In this work, we have measured the real-time absorption change spectra and observed the modulations in the Fourier power and instantaneous frequency of the molecular vibrations. The information shows what is going on during the photochemical transformation between bR568 and K610.
Materials and methods
In the present work, pump and probe pulses were generated by a noncollinear optical parametric amplifier (NOPA) seeded by a white-light continuum with a 5-fs pulse compressor system (2,26,27). The pump source for the NOPA is a regenerative amplifier CPA1000 (MXR Clark), whose pulse duration, central wavelength and repetition rate are 120 fs, 790 nm, 1 kHz, respectively. Both of the spectra of pump and probe pulses are nearly the same and cover a spectral range from 500 to 710 nm with a nearly constant phase. All measurements were performed at room temperature (21°C).
Results and discussion
In order to help sort out the different models discussed above, we measured the time-resolved absorbance changes (ΔA), which we call the real-time signal, of bR568 using sub-5-fs pulses as both pump and probe pulses. Figure 1 shows the 2D absorbance change probed at delay times between −100 and 800 fs. The bR was excited with sub-5-fs pulses from the NOPA. Both of the Fourier power spectra calculated in the spectral ranges of induced absorption and bleaching show a 1500–1550 cm−1 band. Resonance Raman studies of bR were performed by Mathies et al. (10,32). In their study, the modes in the 1500–1550 cm−1 region was assigned to the C=C stretching modes. Upon the photoisomerization of retinal, the carbon double bond between C13 and C14 is deformed. Therefore the modes in the 1500–1550 cm−1 region are mainly dominated by the C=C bond stretching modes especially localized in the C13=C14 double bond where photoisomerization takes place.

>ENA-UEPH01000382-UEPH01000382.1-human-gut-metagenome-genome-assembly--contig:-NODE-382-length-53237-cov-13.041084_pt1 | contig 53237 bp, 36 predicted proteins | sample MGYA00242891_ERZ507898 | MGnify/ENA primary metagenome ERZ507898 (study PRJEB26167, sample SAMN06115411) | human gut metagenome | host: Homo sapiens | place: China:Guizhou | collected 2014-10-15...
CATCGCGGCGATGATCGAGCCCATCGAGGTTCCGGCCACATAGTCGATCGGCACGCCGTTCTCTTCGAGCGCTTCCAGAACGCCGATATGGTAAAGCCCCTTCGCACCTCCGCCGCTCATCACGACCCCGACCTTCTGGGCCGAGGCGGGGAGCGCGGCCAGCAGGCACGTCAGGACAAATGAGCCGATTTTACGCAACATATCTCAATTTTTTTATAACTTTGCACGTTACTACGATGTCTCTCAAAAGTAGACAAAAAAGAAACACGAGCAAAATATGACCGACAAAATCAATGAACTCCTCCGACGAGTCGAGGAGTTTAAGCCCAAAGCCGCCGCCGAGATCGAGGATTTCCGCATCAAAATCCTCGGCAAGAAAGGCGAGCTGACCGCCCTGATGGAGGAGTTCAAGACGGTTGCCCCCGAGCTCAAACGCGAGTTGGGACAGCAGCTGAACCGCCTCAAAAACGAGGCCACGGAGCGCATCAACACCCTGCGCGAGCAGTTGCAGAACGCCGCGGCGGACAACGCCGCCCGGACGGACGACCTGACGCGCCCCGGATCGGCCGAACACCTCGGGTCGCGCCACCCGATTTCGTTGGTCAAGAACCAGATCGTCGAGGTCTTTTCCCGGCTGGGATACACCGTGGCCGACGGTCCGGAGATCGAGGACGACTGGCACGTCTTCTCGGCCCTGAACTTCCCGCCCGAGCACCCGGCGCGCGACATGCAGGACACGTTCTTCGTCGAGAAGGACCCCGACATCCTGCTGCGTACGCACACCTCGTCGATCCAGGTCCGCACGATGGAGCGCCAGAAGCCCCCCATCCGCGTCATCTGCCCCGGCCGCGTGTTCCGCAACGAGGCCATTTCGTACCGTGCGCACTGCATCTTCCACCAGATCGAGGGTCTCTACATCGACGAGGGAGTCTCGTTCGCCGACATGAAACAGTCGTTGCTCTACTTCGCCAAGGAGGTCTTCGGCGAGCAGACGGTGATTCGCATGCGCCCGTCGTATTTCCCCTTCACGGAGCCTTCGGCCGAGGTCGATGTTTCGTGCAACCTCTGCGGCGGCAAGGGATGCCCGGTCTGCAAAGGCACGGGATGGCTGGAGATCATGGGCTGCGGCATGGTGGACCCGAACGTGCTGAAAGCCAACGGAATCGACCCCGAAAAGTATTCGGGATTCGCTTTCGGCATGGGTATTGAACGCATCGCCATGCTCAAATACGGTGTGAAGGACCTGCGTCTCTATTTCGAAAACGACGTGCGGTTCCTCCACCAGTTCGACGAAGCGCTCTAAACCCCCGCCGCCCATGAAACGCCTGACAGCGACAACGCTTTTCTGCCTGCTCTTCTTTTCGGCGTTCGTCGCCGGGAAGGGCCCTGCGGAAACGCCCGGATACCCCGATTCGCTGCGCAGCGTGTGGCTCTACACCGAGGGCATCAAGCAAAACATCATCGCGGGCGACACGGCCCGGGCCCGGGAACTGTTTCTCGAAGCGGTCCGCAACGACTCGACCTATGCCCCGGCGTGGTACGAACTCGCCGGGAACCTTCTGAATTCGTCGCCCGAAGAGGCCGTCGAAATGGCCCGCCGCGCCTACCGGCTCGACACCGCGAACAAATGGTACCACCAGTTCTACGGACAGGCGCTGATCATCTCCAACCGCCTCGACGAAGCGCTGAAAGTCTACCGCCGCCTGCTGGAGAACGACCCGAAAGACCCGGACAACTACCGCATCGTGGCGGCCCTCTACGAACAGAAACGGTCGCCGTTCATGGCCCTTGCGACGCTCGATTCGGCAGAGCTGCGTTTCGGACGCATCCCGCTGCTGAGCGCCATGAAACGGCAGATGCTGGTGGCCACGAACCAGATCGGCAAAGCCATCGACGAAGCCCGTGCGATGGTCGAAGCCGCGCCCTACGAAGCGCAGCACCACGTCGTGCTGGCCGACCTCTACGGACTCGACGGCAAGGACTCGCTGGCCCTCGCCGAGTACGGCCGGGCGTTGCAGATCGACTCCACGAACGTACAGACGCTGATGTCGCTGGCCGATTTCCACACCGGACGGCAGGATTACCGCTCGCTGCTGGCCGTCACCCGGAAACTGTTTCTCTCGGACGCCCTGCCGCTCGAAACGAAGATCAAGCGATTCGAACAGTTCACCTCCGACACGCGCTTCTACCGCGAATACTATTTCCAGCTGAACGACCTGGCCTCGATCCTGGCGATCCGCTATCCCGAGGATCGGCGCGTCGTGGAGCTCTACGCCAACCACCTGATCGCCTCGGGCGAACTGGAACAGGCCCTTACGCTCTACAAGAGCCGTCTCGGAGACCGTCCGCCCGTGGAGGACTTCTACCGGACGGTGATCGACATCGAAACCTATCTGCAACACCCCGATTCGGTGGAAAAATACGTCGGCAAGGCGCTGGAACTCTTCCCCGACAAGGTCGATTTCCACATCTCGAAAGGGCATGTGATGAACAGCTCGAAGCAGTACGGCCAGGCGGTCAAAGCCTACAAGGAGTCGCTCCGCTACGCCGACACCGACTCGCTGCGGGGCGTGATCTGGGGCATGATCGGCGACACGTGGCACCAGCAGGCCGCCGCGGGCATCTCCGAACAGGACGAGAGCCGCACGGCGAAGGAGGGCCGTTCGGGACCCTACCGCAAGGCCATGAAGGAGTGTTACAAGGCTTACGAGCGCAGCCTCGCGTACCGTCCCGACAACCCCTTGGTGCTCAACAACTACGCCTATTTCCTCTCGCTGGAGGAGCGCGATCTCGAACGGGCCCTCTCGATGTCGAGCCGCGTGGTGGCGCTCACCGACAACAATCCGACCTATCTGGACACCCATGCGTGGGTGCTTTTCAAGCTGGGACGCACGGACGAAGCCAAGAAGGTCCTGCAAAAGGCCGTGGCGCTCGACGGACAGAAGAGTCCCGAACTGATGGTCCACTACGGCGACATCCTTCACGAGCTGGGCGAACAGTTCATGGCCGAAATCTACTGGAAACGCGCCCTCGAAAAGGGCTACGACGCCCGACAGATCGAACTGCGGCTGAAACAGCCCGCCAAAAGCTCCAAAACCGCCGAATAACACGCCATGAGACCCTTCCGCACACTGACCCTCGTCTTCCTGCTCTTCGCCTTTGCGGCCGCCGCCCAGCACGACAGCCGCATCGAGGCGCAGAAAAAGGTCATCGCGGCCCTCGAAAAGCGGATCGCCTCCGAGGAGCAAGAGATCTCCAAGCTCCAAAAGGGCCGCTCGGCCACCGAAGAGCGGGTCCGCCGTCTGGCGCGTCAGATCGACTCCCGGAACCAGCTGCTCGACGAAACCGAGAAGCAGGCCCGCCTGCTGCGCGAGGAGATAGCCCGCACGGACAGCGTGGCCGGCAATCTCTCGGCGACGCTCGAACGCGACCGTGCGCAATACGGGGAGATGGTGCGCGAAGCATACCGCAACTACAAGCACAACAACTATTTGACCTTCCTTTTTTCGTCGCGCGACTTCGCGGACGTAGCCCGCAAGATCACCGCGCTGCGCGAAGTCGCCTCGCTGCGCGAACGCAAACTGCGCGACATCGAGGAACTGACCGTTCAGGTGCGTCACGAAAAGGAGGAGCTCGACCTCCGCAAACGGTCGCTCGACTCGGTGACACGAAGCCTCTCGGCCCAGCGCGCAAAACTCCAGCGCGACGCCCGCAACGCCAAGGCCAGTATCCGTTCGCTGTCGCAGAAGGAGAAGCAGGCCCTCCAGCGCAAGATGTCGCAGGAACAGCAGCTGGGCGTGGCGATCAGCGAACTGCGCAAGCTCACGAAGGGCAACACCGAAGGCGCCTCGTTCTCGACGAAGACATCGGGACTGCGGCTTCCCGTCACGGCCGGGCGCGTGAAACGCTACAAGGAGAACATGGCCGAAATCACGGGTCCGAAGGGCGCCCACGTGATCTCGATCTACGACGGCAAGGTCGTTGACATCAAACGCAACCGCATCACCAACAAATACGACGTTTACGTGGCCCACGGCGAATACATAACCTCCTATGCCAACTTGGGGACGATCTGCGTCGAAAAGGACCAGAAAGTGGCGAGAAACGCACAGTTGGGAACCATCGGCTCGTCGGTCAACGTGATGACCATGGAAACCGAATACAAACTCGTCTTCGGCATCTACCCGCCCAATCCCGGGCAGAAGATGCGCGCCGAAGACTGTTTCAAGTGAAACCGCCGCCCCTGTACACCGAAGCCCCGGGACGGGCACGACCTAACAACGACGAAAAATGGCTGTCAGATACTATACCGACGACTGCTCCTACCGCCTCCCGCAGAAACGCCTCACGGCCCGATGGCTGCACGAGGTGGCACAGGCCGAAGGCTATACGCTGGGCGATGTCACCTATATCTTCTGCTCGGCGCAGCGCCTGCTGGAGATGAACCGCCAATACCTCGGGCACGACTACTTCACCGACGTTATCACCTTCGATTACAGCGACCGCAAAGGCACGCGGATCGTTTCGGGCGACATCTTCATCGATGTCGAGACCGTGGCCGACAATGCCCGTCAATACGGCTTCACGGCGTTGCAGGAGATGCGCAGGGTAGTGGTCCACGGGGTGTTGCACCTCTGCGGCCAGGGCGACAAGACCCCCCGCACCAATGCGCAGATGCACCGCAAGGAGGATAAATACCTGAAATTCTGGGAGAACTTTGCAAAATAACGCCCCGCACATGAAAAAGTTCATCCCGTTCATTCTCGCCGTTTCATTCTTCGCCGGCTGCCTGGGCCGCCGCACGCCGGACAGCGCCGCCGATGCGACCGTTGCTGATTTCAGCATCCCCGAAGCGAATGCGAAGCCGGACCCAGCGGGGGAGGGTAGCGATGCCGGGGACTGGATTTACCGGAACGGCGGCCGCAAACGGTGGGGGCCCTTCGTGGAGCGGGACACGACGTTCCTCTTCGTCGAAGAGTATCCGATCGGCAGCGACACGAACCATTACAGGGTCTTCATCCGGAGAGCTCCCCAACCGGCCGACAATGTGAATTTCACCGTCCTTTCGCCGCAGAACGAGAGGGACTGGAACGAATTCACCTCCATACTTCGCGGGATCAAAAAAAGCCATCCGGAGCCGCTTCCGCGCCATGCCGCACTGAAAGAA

Real-time signals of bR568 at several wavelengths revealed that the measured ΔA is modulated by vibrational modes that are coupled to stimulated emission or excited-state absorption and have low enough frequencies so that the excitation pulse excites multiple levels of the mode (i.e. creates a wave packet) (28,29). The Fourier transformation of ΔA around an arbitrary delay time td gives the amplitudes and instantaneous frequencies of the molecular vibrations at td. We calculated spectrograms for all of the real-time signals probed in broadband spectrum of the probe pulse (30). To calculate the spectrograms, we have used windows whose widths were 4 nm and 200 fs in the time and probe wavelength regions, respectively. And these spectrograms that show the instantaneous frequencies are modulated with a period of about 200 fs. Figure 2 shows the spectrograms of the real-time traces probed at 585 and 640 nm corresponding to the bleaching and induced absorption spectral ranges, respectively. In (a) and (b), the intensities of the in-plane C=C–H bending and C–C stretching modes (1150–1250 cm−1) are partially recovered at 700–900 fs. In (c) and (d), both of them are modulated both in terms of instantaneous frequency and intensity. It was found that Fourier amplitude and instantaneous frequency of the C=C stretching mode are modified by 18% and 0.9%, respectively, from the mean amplitude and instantaneous frequency.